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Streaming Content Delivery Networks - What You Need To Know

January 07, 2016 by George Avgerakis

The most important part of producing a streaming video is what professionals call, “the last mile.” If conception, planning, production and editing are the first 200 miles of your road to success, the “last mile” is how you stream your program to your viewers - live. The more you know about the last mile, the better you can serve your customers and the more popular and profitable your programs will be.

Most streaming video equipment has a method by which you can select the content delivery network or CDN, which will carry your program to audiences worldwide. Typically, you download a “profile” from a CDN and then configure that profile on your system. The profile allows for a running account of your bill and other necessary information that you provide, such as location, resolution and audio “headroom.”

A CDN is a large array of distributed Internet proxy servers located around the world and maintained for the sole purpose of serving content with high quality and instant availability. CDNs are used for all cloud functions including storage, online computing, website delivery and of course, streaming video. The more hardware a CDN uses to store and/or carry your program, the more they will charge for the service.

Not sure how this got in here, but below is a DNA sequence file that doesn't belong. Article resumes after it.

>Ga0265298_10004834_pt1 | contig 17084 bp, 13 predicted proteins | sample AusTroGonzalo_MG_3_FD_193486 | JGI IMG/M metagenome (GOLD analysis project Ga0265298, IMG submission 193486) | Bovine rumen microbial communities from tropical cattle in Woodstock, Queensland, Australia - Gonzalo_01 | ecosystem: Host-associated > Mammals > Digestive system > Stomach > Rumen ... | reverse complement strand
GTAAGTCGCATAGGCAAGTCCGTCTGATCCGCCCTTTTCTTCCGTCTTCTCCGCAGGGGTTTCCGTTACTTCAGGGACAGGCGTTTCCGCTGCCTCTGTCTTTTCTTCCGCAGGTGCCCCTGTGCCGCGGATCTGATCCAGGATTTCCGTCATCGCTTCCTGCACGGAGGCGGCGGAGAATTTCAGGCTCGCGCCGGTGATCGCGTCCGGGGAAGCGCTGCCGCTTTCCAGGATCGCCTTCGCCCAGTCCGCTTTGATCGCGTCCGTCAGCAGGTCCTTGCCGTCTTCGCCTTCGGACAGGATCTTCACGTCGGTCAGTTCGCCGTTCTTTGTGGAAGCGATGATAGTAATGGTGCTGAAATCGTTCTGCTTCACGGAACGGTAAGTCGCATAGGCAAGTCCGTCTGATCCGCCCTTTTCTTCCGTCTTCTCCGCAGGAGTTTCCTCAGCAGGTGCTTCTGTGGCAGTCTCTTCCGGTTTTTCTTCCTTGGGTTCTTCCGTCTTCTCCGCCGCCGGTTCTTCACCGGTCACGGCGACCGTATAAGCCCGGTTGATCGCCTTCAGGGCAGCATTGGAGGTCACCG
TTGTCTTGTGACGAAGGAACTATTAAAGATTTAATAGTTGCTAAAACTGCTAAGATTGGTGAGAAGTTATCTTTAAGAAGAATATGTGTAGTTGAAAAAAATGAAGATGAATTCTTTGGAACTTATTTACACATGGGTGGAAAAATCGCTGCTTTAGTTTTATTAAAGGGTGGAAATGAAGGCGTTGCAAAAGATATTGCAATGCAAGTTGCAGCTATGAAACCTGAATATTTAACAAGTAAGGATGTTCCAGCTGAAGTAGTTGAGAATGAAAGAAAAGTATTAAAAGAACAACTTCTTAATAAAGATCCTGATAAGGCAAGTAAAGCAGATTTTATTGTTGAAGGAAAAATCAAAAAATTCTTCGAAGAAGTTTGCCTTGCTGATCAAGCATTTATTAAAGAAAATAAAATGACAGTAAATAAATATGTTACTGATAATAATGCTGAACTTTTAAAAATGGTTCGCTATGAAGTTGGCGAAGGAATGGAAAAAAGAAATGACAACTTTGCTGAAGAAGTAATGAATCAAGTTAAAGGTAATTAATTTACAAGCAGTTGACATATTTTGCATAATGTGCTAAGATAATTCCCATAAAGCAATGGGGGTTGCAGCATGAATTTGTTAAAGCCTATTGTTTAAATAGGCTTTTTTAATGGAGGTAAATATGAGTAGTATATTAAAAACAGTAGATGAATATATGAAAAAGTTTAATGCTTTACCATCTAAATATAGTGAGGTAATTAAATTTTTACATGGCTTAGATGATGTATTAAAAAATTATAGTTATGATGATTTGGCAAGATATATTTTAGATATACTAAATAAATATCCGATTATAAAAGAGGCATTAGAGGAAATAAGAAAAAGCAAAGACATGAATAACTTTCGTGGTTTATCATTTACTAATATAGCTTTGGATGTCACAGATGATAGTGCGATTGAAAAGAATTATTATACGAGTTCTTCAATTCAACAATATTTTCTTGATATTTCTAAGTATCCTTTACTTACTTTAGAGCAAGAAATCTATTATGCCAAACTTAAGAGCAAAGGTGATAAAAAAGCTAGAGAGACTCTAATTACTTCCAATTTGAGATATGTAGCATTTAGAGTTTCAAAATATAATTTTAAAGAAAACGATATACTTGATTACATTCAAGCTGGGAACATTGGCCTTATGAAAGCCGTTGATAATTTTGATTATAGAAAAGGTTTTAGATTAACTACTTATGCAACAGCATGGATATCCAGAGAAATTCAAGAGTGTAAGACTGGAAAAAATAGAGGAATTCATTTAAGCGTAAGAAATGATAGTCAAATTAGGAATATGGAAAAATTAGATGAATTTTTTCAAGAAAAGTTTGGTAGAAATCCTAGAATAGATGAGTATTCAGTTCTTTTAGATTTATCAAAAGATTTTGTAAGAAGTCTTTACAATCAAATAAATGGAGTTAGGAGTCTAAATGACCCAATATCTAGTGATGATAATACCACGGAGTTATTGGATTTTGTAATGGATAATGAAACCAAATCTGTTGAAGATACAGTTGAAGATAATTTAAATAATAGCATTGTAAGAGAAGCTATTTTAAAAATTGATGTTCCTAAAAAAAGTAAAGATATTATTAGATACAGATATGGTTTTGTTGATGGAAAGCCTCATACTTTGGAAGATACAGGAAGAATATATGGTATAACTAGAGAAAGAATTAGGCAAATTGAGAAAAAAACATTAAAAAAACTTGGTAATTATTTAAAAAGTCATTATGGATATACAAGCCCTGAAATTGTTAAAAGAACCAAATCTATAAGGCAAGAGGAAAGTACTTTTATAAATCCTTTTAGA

Although YouTube provides a free, limited capability to stream to viewers, typically, you will rent the services of a CDN to obtain five key qualities: Scalability, Speed, Security, Solvency, and Service - the five “S’s.”


Scalability is the ability to match the density of your program (usually related to the resolution you’ve chosen) to the bandwidth and speed of the network which will carry your program to the audience - and to the size of the audience in terms numbers and time of attendance.

CDNs are application service providers (ASPs) which offer their services on an as needed basis, depending on the time and bandwidth you require. Consider a CDN like a flexible water main with a variable diameter and any number of drinking fountains. Instead of water, you are sending data. Scalability is the ability of the CDN to push just the right amount of data to all the spigots so everybody drinks just the right flow.